[Note: opinions expressed below are solely my own and do not represent the views of my employer or any company I advise.]
Earlier this week a piece appeared on Yahoo with a number of quotes from individuals who are trying to create a new narrative for why “Blockchain” is the cool kid at school right now.
“I can see why banks are interested in using permissioned ledgers, and maybe it will make their back office more efficient,” says Jerry Brito, executive director of digital currency nonprofit Coin Center. “But at the end of the day, it’s not a very exciting innovation. The real innovation is a completely open and global ledger that is permission-less. Having a closed, permissioned ledger run by banks, that might allow for better auditing, but there’s no innovation there, you still have to go through a consortium to use the ledger.” That is, what banks seem to want to do is incongruous to the purpose of the blockchain.
The claim in here is false. In fact, this line of reasoning is literally the No True Scotsman fallacy (or in this case, no true ledger fallacy).
There is a lot of real innovation going on behind the scenes (and a lot of non-innovation going on too) by several dozen companies building new types of applications that couldn’t really work on public blockchains (due to the lack of definitive legal settlement finality, governance, scalability and capacity — among other reasons).
Innovation and ideation are occurring, it just isn’t happening with Bitcoin or with some Bitcoin companies beyond trying to ignore state, federal and international laws (slightly kidding).
Furthermore, not all ledgers are alike. To claim that technology is “incongruous” because it isn’t fixed to the original project is a non sequitur.
Bitcoin visualized how and what one application of distributed ledger technology could look like. It showed, much like the Wright Flyer and the Benz Patent Motor Car previously did, how cobbling together existing pieces could provide a new form of utility. But for something important like regulated capital markets you wouldn’t continue reusing experimental tech just because it already exists. That’s a sunk cost fallacy.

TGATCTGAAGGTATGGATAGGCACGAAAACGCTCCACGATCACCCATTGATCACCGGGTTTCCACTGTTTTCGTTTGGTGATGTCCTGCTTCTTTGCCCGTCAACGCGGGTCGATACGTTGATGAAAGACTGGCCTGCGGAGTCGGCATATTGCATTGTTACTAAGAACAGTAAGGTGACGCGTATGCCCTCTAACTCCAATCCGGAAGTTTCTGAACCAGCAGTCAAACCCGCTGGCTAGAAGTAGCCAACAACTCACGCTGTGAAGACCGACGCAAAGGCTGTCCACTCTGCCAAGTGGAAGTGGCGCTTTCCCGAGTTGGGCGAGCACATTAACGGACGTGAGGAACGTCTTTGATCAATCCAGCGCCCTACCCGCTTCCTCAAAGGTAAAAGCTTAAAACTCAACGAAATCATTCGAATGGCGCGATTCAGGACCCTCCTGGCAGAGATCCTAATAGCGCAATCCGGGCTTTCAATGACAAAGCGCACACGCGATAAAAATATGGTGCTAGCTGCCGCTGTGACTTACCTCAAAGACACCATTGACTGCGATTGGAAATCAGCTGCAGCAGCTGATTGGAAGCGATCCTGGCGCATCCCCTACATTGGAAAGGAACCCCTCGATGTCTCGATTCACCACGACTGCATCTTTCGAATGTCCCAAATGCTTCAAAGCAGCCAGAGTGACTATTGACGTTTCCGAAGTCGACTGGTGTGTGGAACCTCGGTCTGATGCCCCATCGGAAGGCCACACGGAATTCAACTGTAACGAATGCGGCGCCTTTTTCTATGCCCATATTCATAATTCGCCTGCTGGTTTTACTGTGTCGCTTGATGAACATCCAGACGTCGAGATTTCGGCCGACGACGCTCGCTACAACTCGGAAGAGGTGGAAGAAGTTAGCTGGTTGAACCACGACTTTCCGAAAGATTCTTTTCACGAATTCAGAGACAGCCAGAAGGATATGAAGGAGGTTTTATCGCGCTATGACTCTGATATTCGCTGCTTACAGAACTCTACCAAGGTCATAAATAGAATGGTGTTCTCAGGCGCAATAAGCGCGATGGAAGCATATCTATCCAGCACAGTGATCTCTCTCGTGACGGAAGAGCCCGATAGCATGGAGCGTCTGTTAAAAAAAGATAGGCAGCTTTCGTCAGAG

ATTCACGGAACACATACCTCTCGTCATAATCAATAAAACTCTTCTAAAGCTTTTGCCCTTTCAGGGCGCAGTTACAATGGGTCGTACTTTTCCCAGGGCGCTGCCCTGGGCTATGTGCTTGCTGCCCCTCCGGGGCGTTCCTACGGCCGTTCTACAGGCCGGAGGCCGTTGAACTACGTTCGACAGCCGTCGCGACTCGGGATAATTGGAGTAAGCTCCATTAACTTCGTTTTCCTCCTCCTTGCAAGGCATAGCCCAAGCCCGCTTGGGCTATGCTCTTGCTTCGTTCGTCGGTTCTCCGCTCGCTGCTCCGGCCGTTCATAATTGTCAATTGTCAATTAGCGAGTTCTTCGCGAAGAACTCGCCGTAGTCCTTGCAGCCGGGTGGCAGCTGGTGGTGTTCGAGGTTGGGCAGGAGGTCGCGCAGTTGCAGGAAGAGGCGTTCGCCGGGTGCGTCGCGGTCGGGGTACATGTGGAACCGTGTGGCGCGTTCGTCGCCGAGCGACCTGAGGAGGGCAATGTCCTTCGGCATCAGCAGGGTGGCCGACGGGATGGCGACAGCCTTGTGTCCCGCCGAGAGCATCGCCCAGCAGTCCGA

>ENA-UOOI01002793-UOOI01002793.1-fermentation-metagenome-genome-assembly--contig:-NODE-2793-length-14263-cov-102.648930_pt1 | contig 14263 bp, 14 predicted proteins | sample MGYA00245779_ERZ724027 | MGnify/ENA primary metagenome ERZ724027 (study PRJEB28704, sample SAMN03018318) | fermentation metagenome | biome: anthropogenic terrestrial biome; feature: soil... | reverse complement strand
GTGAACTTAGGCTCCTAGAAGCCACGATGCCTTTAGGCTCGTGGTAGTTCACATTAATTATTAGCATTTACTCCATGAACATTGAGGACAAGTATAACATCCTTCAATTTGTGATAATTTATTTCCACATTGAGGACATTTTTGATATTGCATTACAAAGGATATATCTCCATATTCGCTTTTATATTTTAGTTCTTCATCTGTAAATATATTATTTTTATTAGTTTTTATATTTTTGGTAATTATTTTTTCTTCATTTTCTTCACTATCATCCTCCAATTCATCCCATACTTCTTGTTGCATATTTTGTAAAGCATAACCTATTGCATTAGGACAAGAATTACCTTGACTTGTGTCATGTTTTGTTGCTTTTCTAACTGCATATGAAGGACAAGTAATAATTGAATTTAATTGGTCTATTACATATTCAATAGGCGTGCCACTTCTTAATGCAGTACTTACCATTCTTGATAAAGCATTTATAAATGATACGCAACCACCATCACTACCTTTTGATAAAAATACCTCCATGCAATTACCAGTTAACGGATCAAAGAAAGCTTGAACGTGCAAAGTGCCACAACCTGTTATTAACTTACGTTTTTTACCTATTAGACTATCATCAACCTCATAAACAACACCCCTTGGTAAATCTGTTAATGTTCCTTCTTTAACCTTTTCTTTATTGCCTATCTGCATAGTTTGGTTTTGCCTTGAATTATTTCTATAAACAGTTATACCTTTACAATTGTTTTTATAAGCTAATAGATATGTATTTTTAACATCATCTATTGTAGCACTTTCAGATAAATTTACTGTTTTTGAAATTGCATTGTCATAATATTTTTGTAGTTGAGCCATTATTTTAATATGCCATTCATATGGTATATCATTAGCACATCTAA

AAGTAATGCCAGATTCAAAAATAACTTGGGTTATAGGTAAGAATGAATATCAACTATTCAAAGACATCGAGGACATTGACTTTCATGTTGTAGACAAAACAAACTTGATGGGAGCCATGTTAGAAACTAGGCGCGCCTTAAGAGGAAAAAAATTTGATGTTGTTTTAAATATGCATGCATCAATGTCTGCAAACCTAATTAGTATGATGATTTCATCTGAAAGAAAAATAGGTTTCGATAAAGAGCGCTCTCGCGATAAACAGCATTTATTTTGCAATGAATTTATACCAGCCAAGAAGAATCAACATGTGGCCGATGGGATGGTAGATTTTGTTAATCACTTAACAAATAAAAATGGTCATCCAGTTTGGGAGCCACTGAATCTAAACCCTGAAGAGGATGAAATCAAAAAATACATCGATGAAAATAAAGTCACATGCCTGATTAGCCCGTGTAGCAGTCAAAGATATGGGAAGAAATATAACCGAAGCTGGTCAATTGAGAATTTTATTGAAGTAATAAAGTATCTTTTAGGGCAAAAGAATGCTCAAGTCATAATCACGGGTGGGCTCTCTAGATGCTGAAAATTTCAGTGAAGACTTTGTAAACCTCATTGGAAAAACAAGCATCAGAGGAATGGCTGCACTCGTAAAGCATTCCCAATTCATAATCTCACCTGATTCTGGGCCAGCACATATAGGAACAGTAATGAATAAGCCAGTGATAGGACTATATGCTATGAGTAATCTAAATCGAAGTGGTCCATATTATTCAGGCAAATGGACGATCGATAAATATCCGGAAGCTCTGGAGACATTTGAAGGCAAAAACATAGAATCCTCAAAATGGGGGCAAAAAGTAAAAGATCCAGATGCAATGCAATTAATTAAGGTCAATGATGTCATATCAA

But Brito also believes the interest will subside once banks actually learn more about blockchain technology. “I think right now investors are kind of waiting for Wall Street to get through this blockchain phase,” he says. “They have blockchain fever and they need to just get over it. Because if they develop their own closed blockchains, soon they’ll all realize they want to talk to each other, and they’ll be back to square one, doing banking.”
This is also untrue. There have been between 150-200 pilots and proof-of-concepts for banks that utilize some type of cryptocurrency (or fork thereof), nearly all of which have been rejected. Not because the banks are “anti-bitcoin” or “don’t get the blockchain” but because Bitcoin doesn’t solve the actual problems banks actually have — it wasn’t designed to.
Furthermore, as I have repeatedly explained — as early as September — in both public and private venues that:
1) the ledger/network/fabric will be open sourced
2) that recreating lots of silos probably isn’t very productive
There has been a lot of backlash from some members of the cryptocurrency because their bet hasn’t paid off but it’s disingenuous to create a narrative that is factually untrue.
I certainly cannot speak on behalf of banks, but if the goal is to get banks and other financial institutions to actually use a product then the product needs to actually provide a solution for them; cryptocurrencies as they currently exist weren’t built with their needs or requirements in mind, so why would they use them?